Offense: The offense is structured to take advantage of typical board states and the strengths of my opponents with cards that have outsized effect for their costs. It is designed to be huge Aikido bombs against any Big Mana, Big Creature, Big Army, Big Hand, or Big Attack deck. It is structured in pairs of cards for each of these, including Acidic Soil/Price of Progress, Backlash/Delirium, Rakdos Charm/Stronghold Discipline, Sudden Impact/Toil / Trouble, Deflecting Palm/Comeuppance, with Arcbond, Batwing Brume, and Eye for an Eye all reinforcing this array of counterattacks. This reactive offense is backed up with a couple of big bomb offensive attacks in the form of Master of Cruelties and Hatred, a couple of midrange beaters in the form of Serra Ascendant, Gisela, the Broken Blade, and Kazuul, Tyrant of the Cliffs, and an army of smaller defensive and utility creatures. Bring in combat tricks and enablers like Duelist's Heritage, Slayers' Stronghold, Key to the City, and Rogue's Passage to act as later game silver bullets, and the offense is quite versatile.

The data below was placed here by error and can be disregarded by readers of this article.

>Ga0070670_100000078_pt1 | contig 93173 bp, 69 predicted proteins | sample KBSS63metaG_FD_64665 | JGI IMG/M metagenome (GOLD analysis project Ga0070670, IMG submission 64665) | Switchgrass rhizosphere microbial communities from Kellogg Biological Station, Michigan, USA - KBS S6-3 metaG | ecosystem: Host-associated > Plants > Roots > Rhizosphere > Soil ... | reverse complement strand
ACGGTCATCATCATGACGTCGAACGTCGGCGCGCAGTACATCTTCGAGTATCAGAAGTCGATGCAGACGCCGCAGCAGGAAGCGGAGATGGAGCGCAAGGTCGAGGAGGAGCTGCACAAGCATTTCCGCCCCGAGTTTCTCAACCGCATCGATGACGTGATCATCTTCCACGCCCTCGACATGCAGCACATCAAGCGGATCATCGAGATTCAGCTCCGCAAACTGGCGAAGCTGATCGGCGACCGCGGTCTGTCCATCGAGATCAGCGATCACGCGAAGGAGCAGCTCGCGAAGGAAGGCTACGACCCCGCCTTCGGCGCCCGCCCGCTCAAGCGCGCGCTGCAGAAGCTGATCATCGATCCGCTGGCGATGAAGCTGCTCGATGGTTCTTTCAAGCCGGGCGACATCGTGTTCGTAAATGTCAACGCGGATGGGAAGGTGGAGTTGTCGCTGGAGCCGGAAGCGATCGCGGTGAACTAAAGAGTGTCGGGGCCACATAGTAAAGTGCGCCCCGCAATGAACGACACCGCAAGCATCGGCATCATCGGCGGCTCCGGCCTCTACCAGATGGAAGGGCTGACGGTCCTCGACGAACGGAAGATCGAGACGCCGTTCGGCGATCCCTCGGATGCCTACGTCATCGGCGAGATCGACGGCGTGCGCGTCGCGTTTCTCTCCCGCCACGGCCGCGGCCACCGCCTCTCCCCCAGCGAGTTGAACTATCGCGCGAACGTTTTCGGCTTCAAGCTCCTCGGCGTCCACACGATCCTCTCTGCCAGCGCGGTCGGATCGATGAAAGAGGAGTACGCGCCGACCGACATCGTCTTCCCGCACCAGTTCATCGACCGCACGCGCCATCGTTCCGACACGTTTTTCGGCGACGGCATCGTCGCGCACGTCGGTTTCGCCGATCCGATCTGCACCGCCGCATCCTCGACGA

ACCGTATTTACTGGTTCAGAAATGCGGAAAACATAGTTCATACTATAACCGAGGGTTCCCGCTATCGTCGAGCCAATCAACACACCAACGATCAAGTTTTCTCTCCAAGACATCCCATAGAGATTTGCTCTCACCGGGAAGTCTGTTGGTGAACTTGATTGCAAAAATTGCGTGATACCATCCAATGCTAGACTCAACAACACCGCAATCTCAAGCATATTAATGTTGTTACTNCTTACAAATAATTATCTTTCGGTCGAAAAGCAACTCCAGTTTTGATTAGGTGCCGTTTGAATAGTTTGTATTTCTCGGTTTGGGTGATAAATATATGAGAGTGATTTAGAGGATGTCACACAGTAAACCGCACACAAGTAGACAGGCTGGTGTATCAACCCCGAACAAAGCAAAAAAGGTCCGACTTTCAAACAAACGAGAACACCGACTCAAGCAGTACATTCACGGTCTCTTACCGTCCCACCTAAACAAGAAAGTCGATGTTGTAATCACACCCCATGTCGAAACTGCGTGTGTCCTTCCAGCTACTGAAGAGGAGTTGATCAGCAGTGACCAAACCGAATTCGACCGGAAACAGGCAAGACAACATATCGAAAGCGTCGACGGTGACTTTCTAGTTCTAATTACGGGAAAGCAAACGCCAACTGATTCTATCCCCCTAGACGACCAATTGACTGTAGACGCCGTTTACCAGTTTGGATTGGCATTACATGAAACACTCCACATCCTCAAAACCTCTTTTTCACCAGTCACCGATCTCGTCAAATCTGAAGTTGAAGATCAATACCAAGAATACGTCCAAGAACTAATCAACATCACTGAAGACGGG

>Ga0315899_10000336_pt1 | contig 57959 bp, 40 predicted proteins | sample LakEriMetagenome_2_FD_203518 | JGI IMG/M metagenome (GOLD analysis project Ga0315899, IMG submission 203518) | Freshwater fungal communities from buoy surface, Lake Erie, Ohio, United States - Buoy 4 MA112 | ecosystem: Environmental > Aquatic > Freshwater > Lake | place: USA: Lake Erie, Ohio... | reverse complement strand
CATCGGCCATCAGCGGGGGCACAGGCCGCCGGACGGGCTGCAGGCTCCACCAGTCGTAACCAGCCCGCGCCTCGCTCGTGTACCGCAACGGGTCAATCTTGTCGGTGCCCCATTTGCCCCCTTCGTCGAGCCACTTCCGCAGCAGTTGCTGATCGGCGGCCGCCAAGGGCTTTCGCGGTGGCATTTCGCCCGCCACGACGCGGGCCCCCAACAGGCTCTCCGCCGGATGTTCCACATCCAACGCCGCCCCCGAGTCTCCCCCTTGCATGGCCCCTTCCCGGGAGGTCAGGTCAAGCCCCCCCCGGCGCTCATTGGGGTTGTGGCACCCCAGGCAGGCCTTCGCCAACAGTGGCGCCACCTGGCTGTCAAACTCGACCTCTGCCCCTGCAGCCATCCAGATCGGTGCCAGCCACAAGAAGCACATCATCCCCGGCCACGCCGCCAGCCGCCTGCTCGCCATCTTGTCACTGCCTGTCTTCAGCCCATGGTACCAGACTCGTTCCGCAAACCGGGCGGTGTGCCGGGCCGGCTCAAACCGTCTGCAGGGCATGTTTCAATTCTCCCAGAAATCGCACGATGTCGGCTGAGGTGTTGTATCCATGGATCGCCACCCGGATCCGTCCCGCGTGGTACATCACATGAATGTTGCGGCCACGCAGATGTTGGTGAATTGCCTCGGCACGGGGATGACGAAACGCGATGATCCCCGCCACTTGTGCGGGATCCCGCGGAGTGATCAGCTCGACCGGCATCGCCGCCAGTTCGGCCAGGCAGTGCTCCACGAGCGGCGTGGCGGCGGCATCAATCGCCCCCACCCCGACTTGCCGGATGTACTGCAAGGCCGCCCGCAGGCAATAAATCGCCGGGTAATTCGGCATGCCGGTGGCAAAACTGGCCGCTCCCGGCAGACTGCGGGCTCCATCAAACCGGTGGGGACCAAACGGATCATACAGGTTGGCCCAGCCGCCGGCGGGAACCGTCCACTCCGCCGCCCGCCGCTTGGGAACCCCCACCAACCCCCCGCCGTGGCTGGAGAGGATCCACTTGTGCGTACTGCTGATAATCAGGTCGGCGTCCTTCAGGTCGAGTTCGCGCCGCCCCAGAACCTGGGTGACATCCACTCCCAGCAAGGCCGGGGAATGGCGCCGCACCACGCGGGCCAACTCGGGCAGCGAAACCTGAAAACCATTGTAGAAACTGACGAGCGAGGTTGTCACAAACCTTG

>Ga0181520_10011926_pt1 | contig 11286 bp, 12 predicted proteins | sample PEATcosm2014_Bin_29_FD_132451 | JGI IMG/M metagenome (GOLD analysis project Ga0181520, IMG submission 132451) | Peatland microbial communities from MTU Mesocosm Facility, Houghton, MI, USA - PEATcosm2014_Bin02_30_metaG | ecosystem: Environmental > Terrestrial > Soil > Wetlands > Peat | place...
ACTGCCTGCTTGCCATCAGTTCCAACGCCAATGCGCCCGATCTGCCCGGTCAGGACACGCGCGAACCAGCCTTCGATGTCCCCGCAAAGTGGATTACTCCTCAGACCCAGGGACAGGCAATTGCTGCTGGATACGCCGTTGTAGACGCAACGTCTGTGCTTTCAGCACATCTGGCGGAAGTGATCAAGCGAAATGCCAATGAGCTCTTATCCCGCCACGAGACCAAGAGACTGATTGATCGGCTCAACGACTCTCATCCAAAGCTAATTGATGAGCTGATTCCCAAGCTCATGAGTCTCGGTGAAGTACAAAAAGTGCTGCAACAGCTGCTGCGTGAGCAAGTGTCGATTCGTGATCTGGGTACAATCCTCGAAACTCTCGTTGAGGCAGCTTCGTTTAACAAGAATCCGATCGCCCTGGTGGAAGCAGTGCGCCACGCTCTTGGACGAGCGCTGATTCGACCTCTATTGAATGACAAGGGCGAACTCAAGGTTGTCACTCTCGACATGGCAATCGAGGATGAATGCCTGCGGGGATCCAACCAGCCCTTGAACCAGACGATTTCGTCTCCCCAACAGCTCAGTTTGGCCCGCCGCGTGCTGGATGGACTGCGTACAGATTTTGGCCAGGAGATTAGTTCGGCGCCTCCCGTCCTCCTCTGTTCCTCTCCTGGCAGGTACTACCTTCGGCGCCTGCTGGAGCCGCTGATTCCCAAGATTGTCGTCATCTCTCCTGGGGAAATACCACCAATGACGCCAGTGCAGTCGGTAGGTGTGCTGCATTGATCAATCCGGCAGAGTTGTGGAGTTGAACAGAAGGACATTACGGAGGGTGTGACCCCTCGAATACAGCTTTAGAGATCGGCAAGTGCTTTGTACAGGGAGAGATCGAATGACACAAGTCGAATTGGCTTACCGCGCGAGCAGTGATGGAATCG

Sideboard: Packed with Combo hate, a counterspell suite of my own for Counterspell and Blue Control hate, Graveyard Antics hate, and extra offense in the form of Dark Depths as an uncounterable big beater and Exsanguinate for big burn.
In all, I think I am pretty satisfied with where the deck now sits, and will likely consider this list to basically be the core deck. Testing will confirm, I think I have chased down all the areas that needed shored up, and I feel like this is, at the moment, a completed list.
3 months ago
Had a fun game yesterday. Edric, Spymaster of Trest was putting the hurt on the entire table, but generally avoiding me due to having out Delaying Shield, and him wanting to take advantage of the draw and not just do damage. He piled up a bunch of flyers, took out the Tolsimir Wolfblood elves and wolves player, then turned on the Omnath, Locus of Mana player. I one-shotted Omnath, Locus of Mana with a Backlash, then Batwing Brume'd followed by Rakdos Charm'd and Toil / Trouble'd Edric, Spymaster of Trest with a completely full hand to finish him off. Gisela, Blade of Goldnight tried to hamstring me with a Devastation to basically reset the game, which I Boros Charm'd, to leave me unscathed and him basically crippled. He never recovered and I finished him off with Queen Marchesa and a few other attackers. Super fun game.
3 months ago